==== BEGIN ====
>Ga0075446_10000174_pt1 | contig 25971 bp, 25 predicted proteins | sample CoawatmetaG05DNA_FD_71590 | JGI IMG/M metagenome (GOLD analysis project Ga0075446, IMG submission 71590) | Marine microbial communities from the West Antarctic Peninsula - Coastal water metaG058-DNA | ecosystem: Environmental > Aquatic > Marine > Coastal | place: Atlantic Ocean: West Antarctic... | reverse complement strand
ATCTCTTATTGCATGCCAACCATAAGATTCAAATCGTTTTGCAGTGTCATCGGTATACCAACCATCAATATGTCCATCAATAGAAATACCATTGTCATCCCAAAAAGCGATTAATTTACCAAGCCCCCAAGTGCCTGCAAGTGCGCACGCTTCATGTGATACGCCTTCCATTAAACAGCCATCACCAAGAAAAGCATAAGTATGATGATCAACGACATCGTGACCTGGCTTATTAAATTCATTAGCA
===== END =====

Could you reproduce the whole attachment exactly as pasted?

>Ga0075446_10000174_pt1 | contig 25971 bp, 25 predicted proteins | sample CoawatmetaG05DNA_FD_71590 | JGI IMG/M metagenome (GOLD analysis project Ga0075446, IMG submission 71590) | Marine microbial communities from the West Antarctic Peninsula - Coastal water metaG058-DNA | ecosystem: Environmental > Aquatic > Marine > Coastal | place: Atlantic Ocean: West Antarctic... | reverse complement strand
ATCTCTTATTGCATGCCAACCATAAGATTCAAATCGTTTTGCAGTGTCATCGGTATACCAACCATCAATATGTCCATCAATAGAAATACCATTGTCATCCCAAAAAGCGATTAATTTACCAAGCCCCCAAGTGCCTGCAAGTGCGCACGCTTCATGTGATACGCCTTCCATTAAACAGCCATCACCAAGAAAAGCATAAGTATGATGATCAACGACATCGTGACCTGGCTTATTAAATTCATTAGCA